1. Up. I need to watch this again because I wonder if it’s just getting my #1 spot out of routine now. But At the Movies did a segment on it in their Best of 2009 show and I still found it quite affecting so I’m not terribly concerned.

2. An Education. Welcome to the small film of 2009 I love and the rest of the Grouches hate.

3. Zombieland

4. The Informant!

5. Summer Hours. A very charming French picture. Three siblings sort out what to do with the country estate their mother leaves them after she dies. One wants to keep it in the family for another generation while the other two, who have moved far from France, prefer to sell. It has a lot to do with the decline in French culture, which isn’t really a topic that moves me, but it has a lot to say about modern family dynamics and globalism.

The estate contains a lot of artwork and antiques while the house itself served as a studio for a beloved uncle and successful artist. I found fascinating its look at how we ascribe value to items and how we interact with them even as we – our lives and our memories – are temporary.

Furthermore, the plot never slides into melodrama. The siblings very much love and respect each other but are not immune to passive aggressive tendencies. They interact realistically and give the film a wonderful emotional depth.

I don’t think there’s any way to describe a film about estate planning without making it sound dreadfully boring, but even the mundane actions are never boring in this very good film.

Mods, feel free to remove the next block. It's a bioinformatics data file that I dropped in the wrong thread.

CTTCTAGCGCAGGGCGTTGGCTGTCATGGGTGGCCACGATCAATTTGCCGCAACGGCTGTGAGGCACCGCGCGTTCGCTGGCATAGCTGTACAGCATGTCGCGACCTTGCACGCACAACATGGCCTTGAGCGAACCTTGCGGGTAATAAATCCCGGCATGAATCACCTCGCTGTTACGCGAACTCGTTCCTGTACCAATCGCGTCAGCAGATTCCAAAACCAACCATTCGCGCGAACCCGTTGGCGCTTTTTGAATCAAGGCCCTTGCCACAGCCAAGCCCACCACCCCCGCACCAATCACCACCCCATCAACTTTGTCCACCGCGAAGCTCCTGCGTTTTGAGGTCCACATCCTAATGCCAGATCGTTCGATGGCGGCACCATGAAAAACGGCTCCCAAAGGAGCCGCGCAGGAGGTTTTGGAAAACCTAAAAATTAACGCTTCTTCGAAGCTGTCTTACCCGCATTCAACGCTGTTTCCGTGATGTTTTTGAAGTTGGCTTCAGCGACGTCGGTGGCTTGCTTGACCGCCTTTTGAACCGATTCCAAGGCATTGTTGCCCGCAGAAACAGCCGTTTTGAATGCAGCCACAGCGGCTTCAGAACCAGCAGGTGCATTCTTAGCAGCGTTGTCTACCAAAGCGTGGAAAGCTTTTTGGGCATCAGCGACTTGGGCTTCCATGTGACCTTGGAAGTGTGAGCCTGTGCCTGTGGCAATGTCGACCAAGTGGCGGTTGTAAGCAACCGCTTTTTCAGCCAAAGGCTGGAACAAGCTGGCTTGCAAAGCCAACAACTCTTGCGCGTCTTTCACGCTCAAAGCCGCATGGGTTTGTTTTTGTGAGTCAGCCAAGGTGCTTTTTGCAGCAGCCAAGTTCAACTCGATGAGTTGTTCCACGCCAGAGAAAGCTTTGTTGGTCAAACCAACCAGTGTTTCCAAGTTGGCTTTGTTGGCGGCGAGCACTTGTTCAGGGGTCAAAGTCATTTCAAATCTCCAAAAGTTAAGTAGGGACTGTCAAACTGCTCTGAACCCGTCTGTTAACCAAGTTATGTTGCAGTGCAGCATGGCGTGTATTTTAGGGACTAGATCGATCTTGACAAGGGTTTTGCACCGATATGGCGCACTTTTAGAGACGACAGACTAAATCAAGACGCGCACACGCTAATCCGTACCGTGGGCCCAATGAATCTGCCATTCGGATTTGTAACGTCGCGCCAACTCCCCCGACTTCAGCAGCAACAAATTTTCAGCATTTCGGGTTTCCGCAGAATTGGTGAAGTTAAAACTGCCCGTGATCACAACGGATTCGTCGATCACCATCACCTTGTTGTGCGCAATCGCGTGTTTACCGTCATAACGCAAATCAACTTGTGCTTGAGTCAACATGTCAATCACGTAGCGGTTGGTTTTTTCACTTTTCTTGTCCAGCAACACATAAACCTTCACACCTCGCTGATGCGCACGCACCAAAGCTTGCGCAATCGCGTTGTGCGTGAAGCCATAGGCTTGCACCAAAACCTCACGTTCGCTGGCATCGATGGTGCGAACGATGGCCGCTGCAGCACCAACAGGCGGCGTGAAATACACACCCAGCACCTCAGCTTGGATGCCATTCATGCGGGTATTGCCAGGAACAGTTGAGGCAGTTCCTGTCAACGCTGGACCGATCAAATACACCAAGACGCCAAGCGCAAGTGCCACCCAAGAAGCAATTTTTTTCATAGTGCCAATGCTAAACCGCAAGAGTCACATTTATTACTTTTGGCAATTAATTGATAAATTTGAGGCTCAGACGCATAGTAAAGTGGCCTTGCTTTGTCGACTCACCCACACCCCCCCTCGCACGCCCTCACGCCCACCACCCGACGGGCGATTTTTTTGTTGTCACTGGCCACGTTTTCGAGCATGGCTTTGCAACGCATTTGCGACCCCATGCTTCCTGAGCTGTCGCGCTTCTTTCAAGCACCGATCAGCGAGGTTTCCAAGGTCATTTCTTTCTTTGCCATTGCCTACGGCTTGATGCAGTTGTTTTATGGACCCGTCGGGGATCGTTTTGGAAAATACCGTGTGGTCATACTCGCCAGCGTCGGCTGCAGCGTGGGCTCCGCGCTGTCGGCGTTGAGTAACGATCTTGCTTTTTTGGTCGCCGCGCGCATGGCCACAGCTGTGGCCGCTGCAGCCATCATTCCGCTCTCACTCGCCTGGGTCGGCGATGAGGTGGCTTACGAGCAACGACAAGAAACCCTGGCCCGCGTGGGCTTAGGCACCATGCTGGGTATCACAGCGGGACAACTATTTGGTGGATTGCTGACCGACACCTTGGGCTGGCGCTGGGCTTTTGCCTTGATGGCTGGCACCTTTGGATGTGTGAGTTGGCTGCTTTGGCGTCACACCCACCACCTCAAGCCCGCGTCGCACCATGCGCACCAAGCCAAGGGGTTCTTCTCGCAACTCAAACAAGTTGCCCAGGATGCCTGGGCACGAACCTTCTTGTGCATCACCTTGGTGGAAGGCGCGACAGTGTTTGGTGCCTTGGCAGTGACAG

Finally, honorable mentions to films that will never appear on my top five list mainly due to how late I saw them. If I had months ago they surely would have deserved at least one mention on this list.

Precious. Hopefully more to say on this later.

Rudo y Cursi. A Mexican film written and directed by Carlos Cuarón, brother of Alfonso and writer of Y tu mamá, también, and also the first film produced by Cha Cha Cha, the company founded by the Big 3 in Mexico: Cuarón (Alfonso), Del Toro, and Iñárritu. Plus it reunites Y tu mamá stars Gael García Bernal and Diego Luna.

So it has a hell of a pedigree and it definitely lives up to it. Bernal and Luna are brothers who try to make it big in Mexican soccer. It transported me to an interesting new world of the shadiness and pressure of Mexican soccer and creates interesting, dynamic characters. The brothers have demons holding them back but the film doesn’t get bogged down in cliche and I loved the turns the plot takes. Just a very well-made and entirely entertaining film.